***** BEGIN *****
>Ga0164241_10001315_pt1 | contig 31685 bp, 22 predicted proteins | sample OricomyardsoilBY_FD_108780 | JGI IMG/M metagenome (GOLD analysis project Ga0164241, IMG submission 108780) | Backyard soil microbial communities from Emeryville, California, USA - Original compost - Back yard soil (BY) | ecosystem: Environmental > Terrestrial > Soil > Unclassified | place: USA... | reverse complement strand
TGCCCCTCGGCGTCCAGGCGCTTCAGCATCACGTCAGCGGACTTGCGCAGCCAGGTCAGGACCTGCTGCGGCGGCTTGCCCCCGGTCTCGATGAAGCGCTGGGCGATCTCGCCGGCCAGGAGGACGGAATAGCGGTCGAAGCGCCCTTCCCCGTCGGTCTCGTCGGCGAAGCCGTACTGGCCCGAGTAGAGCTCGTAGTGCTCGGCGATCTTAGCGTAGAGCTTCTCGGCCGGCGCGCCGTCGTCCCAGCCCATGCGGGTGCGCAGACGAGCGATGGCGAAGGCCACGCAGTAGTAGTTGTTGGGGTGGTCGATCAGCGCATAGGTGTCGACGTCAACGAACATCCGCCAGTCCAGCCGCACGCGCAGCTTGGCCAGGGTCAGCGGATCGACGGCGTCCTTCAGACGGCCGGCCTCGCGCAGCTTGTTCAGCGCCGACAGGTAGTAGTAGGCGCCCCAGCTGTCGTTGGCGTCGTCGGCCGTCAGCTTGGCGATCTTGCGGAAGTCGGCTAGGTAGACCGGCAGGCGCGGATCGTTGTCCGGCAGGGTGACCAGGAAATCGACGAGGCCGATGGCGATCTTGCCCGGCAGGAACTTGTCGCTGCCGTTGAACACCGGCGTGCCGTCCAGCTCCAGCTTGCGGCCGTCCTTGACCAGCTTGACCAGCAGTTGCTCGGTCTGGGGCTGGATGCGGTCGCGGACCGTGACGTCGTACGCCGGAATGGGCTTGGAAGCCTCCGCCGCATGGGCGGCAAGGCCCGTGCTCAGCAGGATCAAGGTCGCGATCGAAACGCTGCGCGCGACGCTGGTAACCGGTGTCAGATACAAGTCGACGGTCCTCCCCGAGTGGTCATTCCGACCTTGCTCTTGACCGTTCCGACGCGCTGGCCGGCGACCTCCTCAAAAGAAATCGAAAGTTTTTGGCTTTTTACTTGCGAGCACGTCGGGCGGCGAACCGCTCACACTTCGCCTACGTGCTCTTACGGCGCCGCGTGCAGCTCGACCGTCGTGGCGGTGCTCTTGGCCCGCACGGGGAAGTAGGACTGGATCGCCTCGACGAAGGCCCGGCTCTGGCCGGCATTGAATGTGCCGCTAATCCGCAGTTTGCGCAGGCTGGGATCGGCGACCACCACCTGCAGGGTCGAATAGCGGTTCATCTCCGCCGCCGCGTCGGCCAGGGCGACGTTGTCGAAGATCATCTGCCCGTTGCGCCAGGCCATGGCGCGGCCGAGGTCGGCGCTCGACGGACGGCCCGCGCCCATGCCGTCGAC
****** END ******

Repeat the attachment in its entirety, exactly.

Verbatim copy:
>Ga0164241_10001315_pt1 | contig 31685 bp, 22 predicted proteins | sample OricomyardsoilBY_FD_108780 | JGI IMG/M metagenome (GOLD analysis project Ga0164241, IMG submission 108780) | Backyard soil microbial communities from Emeryville, California, USA - Original compost - Back yard soil (BY) | ecosystem: Environmental > Terrestrial > Soil > Unclassified | place: USA... | reverse complement strand
TGCCCCTCGGCGTCCAGGCGCTTCAGCATCACGTCAGCGGACTTGCGCAGCCAGGTCAGGACCTGCTGCGGCGGCTTGCCCCCGGTCTCGATGAAGCGCTGGGCGATCTCGCCGGCCAGGAGGACGGAATAGCGGTCGAAGCGCCCTTCCCCGTCGGTCTCGTCGGCGAAGCCGTACTGGCCCGAGTAGAGCTCGTAGTGCTCGGCGATCTTAGCGTAGAGCTTCTCGGCCGGCGCGCCGTCGTCCCAGCCCATGCGGGTGCGCAGACGAGCGATGGCGAAGGCCACGCAGTAGTAGTTGTTGGGGTGGTCGATCAGCGCATAGGTGTCGACGTCAACGAACATCCGCCAGTCCAGCCGCACGCGCAGCTTGGCCAGGGTCAGCGGATCGACGGCGTCCTTCAGACGGCCGGCCTCGCGCAGCTTGTTCAGCGCCGACAGGTAGTAGTAGGCGCCCCAGCTGTCGTTGGCGTCGTCGGCCGTCAGCTTGGCGATCTTGCGGAAGTCGGCTAGGTAGACCGGCAGGCGCGGATCGTTGTCCGGCAGGGTGACCAGGAAATCGACGAGGCCGATGGCGATCTTGCCCGGCAGGAACTTGTCGCTGCCGTTGAACACCGGCGTGCCGTCCAGCTCCAGCTTGCGGCCGTCCTTGACCAGCTTGACCAGCAGTTGCTCGGTCTGGGGCTGGATGCGGTCGCGGACCGTGACGTCGTACGCCGGAATGGGCTTGGAAGCCTCCGCCGCATGGGCGGCAAGGCCCGTGCTCAGCAGGATCAAGGTCGCGATCGAAACGCTGCGCGCGACGCTGGTAACCGGTGTCAGATACAAGTCGACGGTCCTCCCCGAGTGGTCATTCCGACCTTGCTCTTGACCGTTCCGACGCGCTGGCCGGCGACCTCCTCAAAAGAAATCGAAAGTTTTTGGCTTTTTACTTGCGAGCACGTCGGGCGGCGAACCGCTCACACTTCGCCTACGTGCTCTTACGGCGCCGCGTGCAGCTCGACCGTCGTGGCGGTGCTCTTGGCCCGCACGGGGAAGTAGGACTGGATCGCCTCGACGAAGGCCCGGCTCTGGCCGGCATTGAATGTGCCGCTAATCCGCAGTTTGCGCAGGCTGGGATCGGCGACCACCACCTGCAGGGTCGAATAGCGGTTCATCTCCGCCGCCGCGTCGGCCAGGGCGACGTTGTCGAAGATCATCTGCCCGTTGCGCCAGGCCATGGCGCGGCCGAGGTCGGCGCTCGACGGACGGCCCGCGCCCATGCCGTCGAC